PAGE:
Terence ‘Astro’ Wilson, founding member of reggae band UB40, dies at 64

UB40 toaster Astro, who helped launch the group in the late '70s in Birmingham, England, passed after a "short illness."

One of the founders of the veteran British reggae band UB40 has died. 

Terence “Astro” Wilson helped launch the group in the late 1970s in Birmingham, England. He reportedly suffered a “short illness,” which led to his passing. 

UB40 member/toaster Terence “Astro” Wilson performs on stage with the band at the iHeart80s Party 2017 at SAP Center in Jan. 2017 in San Jose, California. (Photo: Tim Mosenfelder/Getty Images for iHeartMedia)

“We are absolutely devastated and completely heartbroken to have to tell you that our beloved Astro has today passed away after a very short illness,” read the Twitter account he shared with fellow former band member Ali Campbell Saturday. “The world will never be the same without him.”

Wilson was renowned as UB40’s “toaster,” which is a title given in reggae to the person who does vocals that are similar to spoken-word over the music. 


UB40 was known for its infectious reggae renditions of hit pop songs. The original group featured a diverse mix, with musicians from England, Ireland, Jamaican and more. They were nominated for the Grammy Award for Best Reggae Album four times. 

The group had two Billboard Hot 100 singles with “Red Red Wine” and their version of Elvis Presley‘s “Can’t Help Falling in Love.” The band toured for nearly 30 years, and in 2008, frontman and fellow founder Campbell left the band. In 2008, Campbell formed a different version of the band with keyboardist Mickey Virtue. Astro joined them in 2013, and they toured under the name, UB40, featuring Ali, Astro, and Mickey.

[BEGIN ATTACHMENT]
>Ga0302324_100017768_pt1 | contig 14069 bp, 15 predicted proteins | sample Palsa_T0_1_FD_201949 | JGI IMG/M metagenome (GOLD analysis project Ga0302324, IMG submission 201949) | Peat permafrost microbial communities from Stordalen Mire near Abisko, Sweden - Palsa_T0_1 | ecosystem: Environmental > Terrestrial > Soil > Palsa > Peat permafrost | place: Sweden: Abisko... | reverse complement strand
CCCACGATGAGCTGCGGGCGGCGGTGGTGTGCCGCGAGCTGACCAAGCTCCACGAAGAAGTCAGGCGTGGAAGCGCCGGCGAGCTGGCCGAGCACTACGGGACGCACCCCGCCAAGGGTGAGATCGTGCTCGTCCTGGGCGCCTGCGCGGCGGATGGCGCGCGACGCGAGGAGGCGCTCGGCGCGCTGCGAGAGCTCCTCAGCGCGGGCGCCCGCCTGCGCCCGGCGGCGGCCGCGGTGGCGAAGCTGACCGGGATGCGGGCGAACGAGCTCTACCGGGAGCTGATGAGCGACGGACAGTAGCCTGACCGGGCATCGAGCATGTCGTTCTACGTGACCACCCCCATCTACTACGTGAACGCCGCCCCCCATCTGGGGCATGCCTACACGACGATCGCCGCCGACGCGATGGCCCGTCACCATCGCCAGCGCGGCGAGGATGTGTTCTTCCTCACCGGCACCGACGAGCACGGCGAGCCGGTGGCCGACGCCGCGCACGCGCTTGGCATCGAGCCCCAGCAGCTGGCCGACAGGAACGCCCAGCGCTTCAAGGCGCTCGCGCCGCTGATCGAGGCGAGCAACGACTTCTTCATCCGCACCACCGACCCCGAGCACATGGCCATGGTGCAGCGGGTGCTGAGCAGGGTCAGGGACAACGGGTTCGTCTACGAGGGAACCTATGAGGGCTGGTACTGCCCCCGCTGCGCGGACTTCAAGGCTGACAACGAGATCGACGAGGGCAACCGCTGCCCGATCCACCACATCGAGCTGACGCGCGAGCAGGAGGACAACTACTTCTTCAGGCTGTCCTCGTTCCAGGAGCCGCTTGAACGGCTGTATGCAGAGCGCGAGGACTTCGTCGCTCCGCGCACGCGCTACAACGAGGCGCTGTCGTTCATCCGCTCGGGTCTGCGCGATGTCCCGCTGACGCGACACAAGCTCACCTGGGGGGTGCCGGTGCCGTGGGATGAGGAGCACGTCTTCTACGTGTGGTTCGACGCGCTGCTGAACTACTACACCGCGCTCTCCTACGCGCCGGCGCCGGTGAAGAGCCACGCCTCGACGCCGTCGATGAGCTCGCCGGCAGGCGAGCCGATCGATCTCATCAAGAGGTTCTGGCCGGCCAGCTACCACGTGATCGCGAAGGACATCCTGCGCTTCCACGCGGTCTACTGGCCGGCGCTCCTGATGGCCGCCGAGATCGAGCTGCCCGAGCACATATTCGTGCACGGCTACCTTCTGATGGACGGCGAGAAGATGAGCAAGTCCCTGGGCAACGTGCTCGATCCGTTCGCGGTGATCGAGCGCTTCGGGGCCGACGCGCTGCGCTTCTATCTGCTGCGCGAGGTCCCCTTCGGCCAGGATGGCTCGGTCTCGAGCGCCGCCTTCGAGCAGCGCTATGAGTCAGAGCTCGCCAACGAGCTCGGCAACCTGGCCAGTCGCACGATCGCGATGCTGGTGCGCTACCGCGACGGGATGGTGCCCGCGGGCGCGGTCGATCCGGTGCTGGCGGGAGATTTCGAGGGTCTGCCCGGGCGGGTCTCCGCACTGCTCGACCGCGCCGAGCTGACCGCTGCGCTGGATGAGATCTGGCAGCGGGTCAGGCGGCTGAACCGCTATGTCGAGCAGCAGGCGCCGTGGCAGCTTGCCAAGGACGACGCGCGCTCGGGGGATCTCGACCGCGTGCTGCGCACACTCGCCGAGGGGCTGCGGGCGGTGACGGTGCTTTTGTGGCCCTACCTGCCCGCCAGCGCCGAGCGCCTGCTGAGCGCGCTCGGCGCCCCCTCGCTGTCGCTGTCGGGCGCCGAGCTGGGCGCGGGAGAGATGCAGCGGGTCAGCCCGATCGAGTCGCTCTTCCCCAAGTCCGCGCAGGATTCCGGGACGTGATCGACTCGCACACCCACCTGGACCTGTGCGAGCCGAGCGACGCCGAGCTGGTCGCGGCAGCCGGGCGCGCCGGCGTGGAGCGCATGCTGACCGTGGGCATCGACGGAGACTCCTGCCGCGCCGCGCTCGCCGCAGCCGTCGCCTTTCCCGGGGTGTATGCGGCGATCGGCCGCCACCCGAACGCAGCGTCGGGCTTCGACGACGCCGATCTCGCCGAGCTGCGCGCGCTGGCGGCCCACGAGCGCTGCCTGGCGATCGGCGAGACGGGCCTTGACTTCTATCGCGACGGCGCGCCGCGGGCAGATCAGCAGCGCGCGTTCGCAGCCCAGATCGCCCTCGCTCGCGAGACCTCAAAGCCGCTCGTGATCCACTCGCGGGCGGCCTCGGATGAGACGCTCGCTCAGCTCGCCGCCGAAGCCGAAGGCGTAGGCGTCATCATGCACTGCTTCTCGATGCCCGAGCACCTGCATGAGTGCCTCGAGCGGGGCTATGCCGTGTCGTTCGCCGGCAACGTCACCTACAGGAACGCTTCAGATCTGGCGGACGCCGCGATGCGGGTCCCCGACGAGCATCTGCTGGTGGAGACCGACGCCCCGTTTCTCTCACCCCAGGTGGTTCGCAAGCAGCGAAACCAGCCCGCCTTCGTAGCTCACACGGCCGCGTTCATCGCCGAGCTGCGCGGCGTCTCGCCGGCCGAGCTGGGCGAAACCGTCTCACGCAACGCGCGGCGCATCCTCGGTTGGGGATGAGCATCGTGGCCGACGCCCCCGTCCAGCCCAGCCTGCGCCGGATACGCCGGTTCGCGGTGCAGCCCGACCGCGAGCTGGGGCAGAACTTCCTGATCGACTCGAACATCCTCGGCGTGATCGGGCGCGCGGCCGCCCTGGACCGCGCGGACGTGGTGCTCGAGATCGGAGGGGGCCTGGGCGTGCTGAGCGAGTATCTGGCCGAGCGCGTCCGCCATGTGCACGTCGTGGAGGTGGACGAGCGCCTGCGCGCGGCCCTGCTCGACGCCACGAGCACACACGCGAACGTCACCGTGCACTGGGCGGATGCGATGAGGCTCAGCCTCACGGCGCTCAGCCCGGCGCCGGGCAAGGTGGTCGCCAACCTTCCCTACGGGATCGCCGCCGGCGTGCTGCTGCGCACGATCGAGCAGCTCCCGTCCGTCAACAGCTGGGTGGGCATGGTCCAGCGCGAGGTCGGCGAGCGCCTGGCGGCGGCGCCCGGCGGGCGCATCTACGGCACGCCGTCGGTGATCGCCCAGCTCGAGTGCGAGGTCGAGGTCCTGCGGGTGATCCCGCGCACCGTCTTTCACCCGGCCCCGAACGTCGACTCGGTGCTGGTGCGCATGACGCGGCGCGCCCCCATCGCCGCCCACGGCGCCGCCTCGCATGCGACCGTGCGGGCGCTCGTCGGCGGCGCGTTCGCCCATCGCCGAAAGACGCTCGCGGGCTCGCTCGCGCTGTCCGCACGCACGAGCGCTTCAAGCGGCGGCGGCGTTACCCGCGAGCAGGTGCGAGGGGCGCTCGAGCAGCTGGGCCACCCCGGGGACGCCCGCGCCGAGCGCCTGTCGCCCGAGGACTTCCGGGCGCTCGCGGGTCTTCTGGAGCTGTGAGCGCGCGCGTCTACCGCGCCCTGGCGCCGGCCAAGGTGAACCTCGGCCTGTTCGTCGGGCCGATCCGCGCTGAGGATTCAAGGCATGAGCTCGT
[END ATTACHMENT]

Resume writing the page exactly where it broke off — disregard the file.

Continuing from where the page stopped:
The group’s name was inspired by the attendance card given to people in the United Kingdom who were getting unemployment benefits. The card was called Unemployment Benefit, Form 40, according to a profile on the band in The Daily Telegraph

In an interview with The Guardian earlier this year, Wilson talked about the issues of Black lives in America, noting that as a Black man, he often had racial issues growing up in England in the 1970s.

“It was a weekly occurrence,” he said. “We found it harder to write love songs than militant lyrics because it was a lot easier to write about stuff you had witnessed or read about. It seemed natural to us.”

UB40 noted that their music brought the group a lot of scrutiny in their youth, including from MI5, the UK’s domestic counter-intelligence and security agency. Drummer Jimmy Brown said, “We thought, ‘Haven’t they got criminals to catch?’ We were just a bunch of potheads, smoking weed and playing music. We weren’t planning the revolution, but if the revolution happened, we knew what side we were going to be on.”

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